Jerry said...

Frappe -- or as a newcomer to Boston once said, frap-pay (very French.)

And yes, I do have fond memories of those wonderful Bailey's Sundaes. So, unfortunately, does my waistline.

Paul Levy said...

Right, a milk shake anywhere else is a frappe here. Don't ask what a milk shake is here . . .

Jason said...

In Texas, 'tennis shoe' refers to any kind of athletic shoe. I don't know about other parts of the south.

adamg said...

Eastern Massachusetts - and parts of New Hampshire and Maine - actually have a fairly extensive vocabulary of unique words. From American chop suey and bubblers (well, OK, we share the latter with, oddly, Wisconsin) to snappin' gaggahs and spas (where you can get a tonic, but not a massage), the vocabulary is one of the things that makes life around here wicked cool. Well, unless you've just moved here and don't have the slightest idea why your neighbor just exclaimed "So don't I!" when you said you loved the foliage.

Sharon S said...

Paul, I know you disallowed sub/hoagie/ hero, but is it called a grinder anywhere other than Connecticut?

Paul Levy said...

Awesome, Adam, thanks.

My Worcester-(MA)-born-and-raised wife tells the story of going to UMichigan as a freshman and asking her roommate, "Where's the bubblah?" The rooms on the floor emptied as her roommate fell on the floor howling in laughter and all the other students came out in wonder. The roommate kept saying, "The bubllah! She said, 'The bubblah'!"

Anonymous said...

In Illinois we call lollipops 'suckers', we call them trash cans and not barrels, water fountains and not bubblers, and you can get a malt or a shake but certainly never a frappe.

Paul Levy said...

Sharon, probably not, but I am looking for examples where everyone else in the US calls it "X" and some region/state/city calls it "Y'.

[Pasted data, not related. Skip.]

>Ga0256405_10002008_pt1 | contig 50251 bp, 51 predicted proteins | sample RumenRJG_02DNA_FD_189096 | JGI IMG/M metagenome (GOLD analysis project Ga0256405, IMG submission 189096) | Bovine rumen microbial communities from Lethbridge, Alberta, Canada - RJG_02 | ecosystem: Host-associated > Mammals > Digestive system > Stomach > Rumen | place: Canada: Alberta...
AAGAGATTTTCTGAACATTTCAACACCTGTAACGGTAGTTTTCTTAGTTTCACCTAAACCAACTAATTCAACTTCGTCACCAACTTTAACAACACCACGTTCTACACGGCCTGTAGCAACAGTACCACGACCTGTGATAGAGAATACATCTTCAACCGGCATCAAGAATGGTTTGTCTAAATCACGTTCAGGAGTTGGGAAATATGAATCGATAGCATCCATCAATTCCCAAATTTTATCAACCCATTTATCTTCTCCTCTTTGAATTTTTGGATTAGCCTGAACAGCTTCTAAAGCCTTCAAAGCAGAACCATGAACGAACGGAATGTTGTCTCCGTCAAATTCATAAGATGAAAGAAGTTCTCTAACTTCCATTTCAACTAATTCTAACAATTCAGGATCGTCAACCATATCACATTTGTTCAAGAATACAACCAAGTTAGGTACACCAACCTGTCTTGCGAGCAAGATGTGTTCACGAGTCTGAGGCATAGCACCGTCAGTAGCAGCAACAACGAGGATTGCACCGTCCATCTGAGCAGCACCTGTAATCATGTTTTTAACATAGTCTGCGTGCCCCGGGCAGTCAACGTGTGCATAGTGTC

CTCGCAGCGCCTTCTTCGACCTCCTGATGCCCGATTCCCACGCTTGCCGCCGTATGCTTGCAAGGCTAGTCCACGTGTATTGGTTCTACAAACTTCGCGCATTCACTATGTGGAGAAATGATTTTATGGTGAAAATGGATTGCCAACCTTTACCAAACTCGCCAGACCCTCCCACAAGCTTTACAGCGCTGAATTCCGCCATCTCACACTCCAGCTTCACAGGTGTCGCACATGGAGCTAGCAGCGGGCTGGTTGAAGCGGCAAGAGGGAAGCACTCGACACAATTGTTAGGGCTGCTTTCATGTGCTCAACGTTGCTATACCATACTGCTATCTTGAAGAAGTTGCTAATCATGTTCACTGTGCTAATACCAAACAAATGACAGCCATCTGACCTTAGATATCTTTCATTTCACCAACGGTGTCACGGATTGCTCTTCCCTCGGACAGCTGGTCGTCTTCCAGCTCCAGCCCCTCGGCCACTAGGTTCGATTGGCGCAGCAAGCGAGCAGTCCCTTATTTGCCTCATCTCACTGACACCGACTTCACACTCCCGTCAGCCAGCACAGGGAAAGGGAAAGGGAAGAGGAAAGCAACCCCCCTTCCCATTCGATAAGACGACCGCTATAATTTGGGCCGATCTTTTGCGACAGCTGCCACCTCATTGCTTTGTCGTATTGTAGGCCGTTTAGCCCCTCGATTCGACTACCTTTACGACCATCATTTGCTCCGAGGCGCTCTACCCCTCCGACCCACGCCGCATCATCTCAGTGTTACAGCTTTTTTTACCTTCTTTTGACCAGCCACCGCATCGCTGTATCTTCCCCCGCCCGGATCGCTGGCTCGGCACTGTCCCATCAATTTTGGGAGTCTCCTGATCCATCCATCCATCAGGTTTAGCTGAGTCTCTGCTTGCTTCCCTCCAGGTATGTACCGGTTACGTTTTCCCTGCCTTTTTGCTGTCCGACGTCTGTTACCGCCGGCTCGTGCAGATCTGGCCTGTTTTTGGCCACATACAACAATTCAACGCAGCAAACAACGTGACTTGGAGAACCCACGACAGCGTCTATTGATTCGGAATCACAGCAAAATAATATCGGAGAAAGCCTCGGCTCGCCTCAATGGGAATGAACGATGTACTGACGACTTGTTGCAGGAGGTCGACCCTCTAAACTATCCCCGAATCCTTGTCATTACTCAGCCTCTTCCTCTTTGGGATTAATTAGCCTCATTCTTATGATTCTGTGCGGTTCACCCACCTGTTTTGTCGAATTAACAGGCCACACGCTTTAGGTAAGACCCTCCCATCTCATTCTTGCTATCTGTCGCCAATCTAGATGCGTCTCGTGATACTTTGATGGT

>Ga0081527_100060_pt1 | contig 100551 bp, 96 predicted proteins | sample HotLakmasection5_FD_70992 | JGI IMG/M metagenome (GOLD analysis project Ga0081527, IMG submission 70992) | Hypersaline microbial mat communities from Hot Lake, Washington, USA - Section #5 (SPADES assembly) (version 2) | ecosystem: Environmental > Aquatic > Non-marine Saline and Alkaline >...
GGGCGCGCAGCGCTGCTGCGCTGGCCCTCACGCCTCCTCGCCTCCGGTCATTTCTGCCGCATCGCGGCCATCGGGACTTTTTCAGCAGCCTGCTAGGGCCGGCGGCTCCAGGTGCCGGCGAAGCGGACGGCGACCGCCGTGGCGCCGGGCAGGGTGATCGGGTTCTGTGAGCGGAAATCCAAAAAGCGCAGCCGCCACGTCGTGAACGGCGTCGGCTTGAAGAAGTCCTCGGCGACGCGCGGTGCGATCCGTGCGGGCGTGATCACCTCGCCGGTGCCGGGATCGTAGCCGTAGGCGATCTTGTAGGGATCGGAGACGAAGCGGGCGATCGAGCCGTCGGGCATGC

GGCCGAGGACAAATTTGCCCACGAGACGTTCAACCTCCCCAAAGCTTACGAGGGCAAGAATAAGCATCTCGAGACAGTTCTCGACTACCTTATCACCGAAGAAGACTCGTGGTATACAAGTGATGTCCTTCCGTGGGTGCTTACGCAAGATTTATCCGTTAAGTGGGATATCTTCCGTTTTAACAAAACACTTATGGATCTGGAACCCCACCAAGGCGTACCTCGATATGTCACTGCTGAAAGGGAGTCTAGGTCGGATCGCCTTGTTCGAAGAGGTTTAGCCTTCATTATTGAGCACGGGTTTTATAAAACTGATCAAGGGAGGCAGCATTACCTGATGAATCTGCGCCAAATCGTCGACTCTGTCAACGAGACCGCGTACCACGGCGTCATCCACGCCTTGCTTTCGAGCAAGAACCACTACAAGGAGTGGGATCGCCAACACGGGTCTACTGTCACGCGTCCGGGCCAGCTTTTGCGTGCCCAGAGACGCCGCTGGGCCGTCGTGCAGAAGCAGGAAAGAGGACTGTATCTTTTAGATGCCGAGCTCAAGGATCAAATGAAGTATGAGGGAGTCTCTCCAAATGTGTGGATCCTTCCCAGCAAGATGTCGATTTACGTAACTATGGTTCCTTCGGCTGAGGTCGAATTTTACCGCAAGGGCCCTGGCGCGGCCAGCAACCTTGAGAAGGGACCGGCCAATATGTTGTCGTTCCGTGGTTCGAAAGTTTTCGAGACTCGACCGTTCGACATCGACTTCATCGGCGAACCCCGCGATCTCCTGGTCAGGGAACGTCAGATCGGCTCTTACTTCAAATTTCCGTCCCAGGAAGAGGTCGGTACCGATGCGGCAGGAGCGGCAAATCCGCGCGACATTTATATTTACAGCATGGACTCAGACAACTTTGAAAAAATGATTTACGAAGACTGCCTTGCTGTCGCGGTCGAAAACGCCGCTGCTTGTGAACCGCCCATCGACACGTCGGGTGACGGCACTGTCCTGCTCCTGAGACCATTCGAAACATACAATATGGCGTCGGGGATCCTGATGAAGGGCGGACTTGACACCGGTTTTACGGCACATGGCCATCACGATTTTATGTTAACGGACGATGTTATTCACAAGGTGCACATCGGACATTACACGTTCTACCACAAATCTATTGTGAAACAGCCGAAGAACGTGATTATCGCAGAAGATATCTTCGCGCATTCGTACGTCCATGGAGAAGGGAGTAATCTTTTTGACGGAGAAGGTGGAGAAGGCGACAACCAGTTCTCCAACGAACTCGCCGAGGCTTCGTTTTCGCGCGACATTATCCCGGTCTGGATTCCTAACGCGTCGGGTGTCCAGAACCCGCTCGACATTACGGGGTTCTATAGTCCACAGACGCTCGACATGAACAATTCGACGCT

Anonymous said...

Here in Illinois, I often here people refer to going to the movies as going to a 'show'. It took me a long time to catch on to that one, as I always assumed they were talking about a live performance of some type, not a movie.

I am originally from the South and the term tennis shoes is used in both North & South Carolina.

Paul Levy said...

Thanks. What about it, Midwesterners? Is a "show" a movie anywhere else in America, or just in Illinois? Note, not a "movie show", just a "show."

And thanks for the footwear info!

Dick Williams said...

Back to Pittsburgh, land of my birth...

What is "chopped ham" or "chipped-chopped ham" around here is called "chipped ham" in the Pittsburgh area (where I think it is most popular) http://en.wikipedia.org/wiki/Chipped_chopped_ham

Also, a "poke" is a name for a brown paper bag. That tends to be common in Amish areas, so it might be the same in some other regions.

And ... in the western PA area "tennis shoe" is generic for sneaker; it is sprinkles and jimmies is a verb for how to open a lock sans key; we have hoagies and grinders are used on your molars by the dentist; we drink pop there;

wannatakethisoutside said...

Bubbler is in Australia, too.

Jim Perry said...

For diction that varies regionally:

Out West we have "barbeques," in Boston I remember "cookouts."